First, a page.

Single gene linked to several psychiatric conditions
Researchers led by Cardiff University have identified a specific gene they believe could be a key player in the changes in brain structure seen in several psychiatric conditions, such as schizophrenia and autism. Their work has been published in the journal Nature Communications and could ultimately lead towards new and more effective therapies.
Though there are a number of genetic changes that can alter the risk of psychiatric disorders, one prominent change is called copy number variation (CNV) and involves the deletion of bits of DNA. Specifically, a CNV is where DNA is deleted from one of the chromosome pairs.
Research at Cardiff’s MRC Centre for Neuropsychiatric Genetics and Genomics has previously shown that people who have these deletions of DNA have a much higher chance of psychiatric disorder — but as the deletions often contain many genes, it has so far been a mystery as to exactly which genes contribute to the increased risk. In their latest study the team focused on the deletion of the gene CYFIP1, located in a precise location of chromosome 15, known as 15q11.2, which had already been identified as an area with links to the biological abnormalities associated with psychiatric disorder.
Using cutting-edge methods and growing brain cells where one copy of CYFIP1 was missing, the team was able to show that this was linked to a thinning in myelin — an insulating layer or sheath that forms around nerves in the brain and is vital for the smooth and rapid communications between different parts of the brain. Moreover, the team was able to trace these abnormalities back to brain cells called oligodendrocytes, which are responsible for producing myelin sheaths.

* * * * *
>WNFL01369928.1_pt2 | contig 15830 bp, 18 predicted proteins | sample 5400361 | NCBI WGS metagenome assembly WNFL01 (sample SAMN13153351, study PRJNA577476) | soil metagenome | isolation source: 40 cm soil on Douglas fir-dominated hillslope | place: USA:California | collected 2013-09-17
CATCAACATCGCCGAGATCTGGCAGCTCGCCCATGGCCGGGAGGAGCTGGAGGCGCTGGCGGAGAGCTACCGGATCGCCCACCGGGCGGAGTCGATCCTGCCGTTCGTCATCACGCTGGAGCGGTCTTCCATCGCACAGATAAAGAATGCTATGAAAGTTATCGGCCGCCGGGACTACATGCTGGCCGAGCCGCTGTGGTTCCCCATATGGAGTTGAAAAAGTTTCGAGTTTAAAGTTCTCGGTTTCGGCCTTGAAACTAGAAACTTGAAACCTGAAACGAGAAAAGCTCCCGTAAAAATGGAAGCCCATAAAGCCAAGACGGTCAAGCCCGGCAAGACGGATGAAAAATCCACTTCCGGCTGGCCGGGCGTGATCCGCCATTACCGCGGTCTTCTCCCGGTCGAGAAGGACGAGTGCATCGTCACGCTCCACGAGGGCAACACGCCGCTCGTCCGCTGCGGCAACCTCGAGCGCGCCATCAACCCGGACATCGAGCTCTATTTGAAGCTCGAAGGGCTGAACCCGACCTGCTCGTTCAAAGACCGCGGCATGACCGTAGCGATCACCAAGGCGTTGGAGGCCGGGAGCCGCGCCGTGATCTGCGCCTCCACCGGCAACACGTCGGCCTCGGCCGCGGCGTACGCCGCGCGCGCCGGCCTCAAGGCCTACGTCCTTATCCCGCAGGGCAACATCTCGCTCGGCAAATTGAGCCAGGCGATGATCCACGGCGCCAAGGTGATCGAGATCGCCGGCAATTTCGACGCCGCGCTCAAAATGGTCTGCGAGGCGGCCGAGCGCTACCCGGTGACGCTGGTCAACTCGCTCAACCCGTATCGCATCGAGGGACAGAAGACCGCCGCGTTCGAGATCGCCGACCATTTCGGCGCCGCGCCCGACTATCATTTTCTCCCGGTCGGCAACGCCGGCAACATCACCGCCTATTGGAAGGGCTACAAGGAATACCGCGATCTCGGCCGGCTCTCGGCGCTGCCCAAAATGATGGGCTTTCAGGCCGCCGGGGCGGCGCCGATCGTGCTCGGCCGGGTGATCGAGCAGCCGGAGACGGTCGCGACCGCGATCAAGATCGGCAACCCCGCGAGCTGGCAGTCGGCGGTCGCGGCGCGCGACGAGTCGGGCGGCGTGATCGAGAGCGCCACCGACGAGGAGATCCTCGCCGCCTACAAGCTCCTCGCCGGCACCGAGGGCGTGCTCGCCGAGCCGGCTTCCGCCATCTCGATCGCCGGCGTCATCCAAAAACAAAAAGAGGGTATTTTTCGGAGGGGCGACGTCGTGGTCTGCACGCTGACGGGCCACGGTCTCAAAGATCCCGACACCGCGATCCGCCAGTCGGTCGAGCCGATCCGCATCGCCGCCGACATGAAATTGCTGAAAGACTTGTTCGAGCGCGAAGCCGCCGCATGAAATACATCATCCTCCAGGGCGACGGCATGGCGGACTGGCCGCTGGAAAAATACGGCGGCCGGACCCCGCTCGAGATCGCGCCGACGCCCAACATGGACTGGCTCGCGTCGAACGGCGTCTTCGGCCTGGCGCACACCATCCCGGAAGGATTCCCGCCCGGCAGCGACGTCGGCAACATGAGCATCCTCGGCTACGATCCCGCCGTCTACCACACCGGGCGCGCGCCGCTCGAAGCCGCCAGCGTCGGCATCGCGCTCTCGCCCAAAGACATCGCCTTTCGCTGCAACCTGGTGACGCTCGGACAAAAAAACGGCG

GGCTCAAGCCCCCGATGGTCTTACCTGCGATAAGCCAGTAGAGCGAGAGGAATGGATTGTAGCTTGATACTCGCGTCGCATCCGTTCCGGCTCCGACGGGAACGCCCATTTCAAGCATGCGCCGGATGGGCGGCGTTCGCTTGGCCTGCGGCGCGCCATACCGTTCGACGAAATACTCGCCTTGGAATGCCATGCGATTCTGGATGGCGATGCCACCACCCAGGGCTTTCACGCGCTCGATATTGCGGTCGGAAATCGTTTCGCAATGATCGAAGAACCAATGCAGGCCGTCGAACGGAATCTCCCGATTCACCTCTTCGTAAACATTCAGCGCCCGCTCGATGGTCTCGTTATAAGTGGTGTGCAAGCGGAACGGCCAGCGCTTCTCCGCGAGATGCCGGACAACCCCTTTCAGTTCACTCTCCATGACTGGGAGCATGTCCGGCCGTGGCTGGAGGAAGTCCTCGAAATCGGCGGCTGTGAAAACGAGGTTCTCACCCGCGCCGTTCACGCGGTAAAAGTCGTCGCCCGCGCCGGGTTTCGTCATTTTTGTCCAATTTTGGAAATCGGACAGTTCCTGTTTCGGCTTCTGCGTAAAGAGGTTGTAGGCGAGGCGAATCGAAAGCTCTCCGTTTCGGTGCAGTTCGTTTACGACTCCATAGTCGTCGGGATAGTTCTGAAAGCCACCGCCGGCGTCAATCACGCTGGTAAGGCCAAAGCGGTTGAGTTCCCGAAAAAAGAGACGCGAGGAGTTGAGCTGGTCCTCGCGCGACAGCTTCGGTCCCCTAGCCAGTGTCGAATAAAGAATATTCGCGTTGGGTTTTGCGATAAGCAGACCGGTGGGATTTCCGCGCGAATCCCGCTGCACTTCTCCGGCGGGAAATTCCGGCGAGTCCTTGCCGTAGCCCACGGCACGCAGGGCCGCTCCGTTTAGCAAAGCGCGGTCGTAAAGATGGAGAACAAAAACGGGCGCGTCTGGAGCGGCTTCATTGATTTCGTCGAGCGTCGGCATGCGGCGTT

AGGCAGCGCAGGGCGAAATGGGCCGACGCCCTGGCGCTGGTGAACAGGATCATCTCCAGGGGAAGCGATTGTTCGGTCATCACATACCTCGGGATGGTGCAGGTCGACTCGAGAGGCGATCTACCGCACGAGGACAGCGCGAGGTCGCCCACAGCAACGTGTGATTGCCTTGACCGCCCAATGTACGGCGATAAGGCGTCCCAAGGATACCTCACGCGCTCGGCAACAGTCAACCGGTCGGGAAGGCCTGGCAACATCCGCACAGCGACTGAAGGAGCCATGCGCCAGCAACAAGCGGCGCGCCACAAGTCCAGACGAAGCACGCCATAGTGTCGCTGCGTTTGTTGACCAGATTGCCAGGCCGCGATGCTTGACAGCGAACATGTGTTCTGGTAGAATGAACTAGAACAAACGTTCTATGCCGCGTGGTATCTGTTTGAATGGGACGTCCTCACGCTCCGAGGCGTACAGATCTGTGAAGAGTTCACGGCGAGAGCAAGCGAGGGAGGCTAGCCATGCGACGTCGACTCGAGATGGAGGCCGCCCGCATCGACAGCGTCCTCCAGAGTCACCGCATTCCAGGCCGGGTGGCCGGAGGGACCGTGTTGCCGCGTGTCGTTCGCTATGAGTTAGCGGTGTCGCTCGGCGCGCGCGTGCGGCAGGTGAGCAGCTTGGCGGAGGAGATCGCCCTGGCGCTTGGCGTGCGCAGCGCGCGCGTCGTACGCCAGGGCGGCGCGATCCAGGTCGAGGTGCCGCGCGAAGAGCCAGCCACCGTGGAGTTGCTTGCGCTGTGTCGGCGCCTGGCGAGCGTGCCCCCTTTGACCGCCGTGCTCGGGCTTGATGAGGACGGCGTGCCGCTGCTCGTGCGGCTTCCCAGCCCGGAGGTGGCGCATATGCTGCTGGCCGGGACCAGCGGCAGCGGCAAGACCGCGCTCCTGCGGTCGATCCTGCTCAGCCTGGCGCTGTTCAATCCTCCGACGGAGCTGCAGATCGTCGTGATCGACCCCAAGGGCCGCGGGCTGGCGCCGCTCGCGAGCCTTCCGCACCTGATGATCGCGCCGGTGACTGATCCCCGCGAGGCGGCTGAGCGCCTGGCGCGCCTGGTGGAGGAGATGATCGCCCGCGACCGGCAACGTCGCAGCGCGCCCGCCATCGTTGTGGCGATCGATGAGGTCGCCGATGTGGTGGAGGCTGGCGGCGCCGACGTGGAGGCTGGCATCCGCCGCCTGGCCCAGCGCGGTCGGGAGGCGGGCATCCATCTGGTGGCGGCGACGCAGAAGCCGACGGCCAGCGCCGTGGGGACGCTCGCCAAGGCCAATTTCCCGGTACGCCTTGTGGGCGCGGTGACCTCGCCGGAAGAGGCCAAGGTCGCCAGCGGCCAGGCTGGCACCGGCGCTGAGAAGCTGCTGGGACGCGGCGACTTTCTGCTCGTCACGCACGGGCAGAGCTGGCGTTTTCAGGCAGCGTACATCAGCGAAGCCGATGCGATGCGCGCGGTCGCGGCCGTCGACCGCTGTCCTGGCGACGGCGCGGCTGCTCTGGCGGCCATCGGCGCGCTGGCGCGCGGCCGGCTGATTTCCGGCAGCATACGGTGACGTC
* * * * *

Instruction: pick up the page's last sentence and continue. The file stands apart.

“What surprised us most was how much of the 15q11.2 deletion effects could be explained by a single gene effect,” said first author Ana Silva, who carried out the work as part of her PhD studies.
“We know that the risk of suffering from a psychiatric condition is influenced by a whole host of factors related to both the physical and social environment and our genetic make-up.
“We believe that CYFIP1 is a key player in the damaging effects of the 15q11.2 deletion and, because we know what sort of brain functions this gene is involved in, we can use this knowledge to increase our understanding of psychiatric disorder and potentially find new and more effective therapies.”
Lead author Professor Lawrence Wilkinson, Scientific Director of Cardiff’s Neuroscience and Mental Health Institute, said that “the challenge now is to make biological sense of the genetics to help us understand the disease pathology and design better treatments”.
With this in mind, the team is looking for myelin abnormalities in people with the 15q11.2 deletion using facilities at the Cardiff University Brain Research Imaging Centre, as well as working out the precise mechanism that causes the CYFIP1 myelin abnormalities in order to fix it.
Professor Jeremy Hall, co-senior author and Director of the Neuroscience and Mental Health Research Institute, concluded that “we are in a strong position to exploit the rapid advances in psychiatric genetics for the benefit of patients”.
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